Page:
“There are slow spots along the corridor that if we put some infrastructure investment in, will allow the trains to go through at faster speeds,” said MnDOT passenger rail director Dan Krom.

“Even with a second train, we’re looking at reducing the travel time and shorter dwell times at the stations [by] addressing some of these choke points along the corridor.”

After being prodded by two Minnesota legislatures earlier this month, MnDOT shelved a study of high-speed rail between Chicago and the Twin Cities.

One component of that study was a second train on the route to supplement the daily Chicago-Seattle/Portland Empire Builder.

State officials had said that the second train had not been expected to launch for another three to four years.

“What we’re really wrapping up is some operational modeling to see how the train fits in with the existing freight system,” Krom said.

Minnesota Rail Study Halted

January 9, 2018

Two Minnesota lawmakers have effectively ended an environmental study of the feasibility of high-speed passenger rail service between the Twin Cities and Milwaukee.

Rep. Paul Torkelson and Senator Scott Newman, both Republicans, and chairmen of the transportation committees in their respective chambers, objected to the Minnesota Department of Transportation accepting federal grant money for the study.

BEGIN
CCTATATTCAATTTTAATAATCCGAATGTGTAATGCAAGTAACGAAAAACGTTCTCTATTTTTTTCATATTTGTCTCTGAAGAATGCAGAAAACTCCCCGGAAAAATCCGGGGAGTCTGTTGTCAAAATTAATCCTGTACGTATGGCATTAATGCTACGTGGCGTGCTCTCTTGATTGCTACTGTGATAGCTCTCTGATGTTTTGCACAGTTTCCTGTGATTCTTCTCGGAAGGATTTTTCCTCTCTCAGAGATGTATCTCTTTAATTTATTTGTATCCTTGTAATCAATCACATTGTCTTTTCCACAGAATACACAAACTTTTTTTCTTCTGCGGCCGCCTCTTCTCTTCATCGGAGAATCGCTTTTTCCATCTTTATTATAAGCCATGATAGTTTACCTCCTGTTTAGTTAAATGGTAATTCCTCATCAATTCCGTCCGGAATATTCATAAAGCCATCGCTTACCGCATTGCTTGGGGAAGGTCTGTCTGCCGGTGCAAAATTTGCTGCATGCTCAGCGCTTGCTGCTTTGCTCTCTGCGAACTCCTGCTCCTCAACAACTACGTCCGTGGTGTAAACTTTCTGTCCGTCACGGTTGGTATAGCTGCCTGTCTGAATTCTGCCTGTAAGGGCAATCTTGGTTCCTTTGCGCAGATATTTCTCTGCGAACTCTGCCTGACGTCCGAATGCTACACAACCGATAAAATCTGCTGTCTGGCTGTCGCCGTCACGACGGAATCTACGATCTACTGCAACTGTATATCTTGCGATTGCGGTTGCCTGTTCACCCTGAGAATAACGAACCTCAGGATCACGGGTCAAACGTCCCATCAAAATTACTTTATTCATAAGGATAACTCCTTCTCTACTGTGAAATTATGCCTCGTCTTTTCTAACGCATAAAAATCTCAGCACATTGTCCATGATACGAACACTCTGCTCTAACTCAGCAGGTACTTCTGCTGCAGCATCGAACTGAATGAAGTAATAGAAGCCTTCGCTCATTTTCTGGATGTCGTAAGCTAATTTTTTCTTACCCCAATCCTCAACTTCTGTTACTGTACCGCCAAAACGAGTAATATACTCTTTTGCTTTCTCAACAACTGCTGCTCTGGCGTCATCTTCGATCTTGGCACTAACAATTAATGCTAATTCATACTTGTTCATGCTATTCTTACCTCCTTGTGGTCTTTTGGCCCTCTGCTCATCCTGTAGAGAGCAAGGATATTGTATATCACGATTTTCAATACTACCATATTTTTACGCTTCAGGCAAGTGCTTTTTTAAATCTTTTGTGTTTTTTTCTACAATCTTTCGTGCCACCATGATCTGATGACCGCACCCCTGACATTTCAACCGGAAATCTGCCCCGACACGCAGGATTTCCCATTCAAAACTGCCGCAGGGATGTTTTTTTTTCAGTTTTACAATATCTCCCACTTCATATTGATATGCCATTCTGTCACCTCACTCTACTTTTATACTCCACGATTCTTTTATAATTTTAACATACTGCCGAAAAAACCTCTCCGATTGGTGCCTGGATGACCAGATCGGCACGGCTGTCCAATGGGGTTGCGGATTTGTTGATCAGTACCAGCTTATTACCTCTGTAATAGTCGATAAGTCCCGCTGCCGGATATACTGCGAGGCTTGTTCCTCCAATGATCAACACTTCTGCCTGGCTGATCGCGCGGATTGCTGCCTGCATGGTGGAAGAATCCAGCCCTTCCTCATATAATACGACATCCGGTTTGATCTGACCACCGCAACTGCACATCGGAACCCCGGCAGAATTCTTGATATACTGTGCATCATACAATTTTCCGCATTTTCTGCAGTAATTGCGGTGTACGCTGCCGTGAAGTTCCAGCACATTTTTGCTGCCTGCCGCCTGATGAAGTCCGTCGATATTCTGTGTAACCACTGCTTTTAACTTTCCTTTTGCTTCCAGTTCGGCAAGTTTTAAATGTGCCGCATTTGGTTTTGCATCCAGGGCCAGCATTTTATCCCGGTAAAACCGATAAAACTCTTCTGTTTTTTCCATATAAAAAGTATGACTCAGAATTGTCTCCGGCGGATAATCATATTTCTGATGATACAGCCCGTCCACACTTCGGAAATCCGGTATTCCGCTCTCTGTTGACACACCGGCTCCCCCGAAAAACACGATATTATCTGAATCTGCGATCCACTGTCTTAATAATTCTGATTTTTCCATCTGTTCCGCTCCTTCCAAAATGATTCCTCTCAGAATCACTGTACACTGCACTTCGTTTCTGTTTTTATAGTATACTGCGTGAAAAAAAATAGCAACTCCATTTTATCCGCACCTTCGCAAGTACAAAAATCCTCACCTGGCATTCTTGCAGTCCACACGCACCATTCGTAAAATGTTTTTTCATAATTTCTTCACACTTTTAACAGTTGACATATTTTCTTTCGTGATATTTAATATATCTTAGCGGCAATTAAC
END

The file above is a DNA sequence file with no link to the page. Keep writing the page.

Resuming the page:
Calling it a waste of taxpayer money, the legislators said that the State of Wisconsin opposes high-speed rail.

“Minnesota should not be squandering precious tax dollars — whether local, state or federal — on a wasteful project actively opposed by other states whose support is necessary to proceed,” the legislators wrote in a letter to the commissioner of the Department of Management and Budget.

Dan Krom, director of MnDOT’s Passenger Rail Office confirmed that the study has been halted even though $1 million in state and federal funding has already been spent on it.

The Minnesota lawmakers were objecting to MnDOT spending another $181,682 being provided by the Federal Railroad Administration.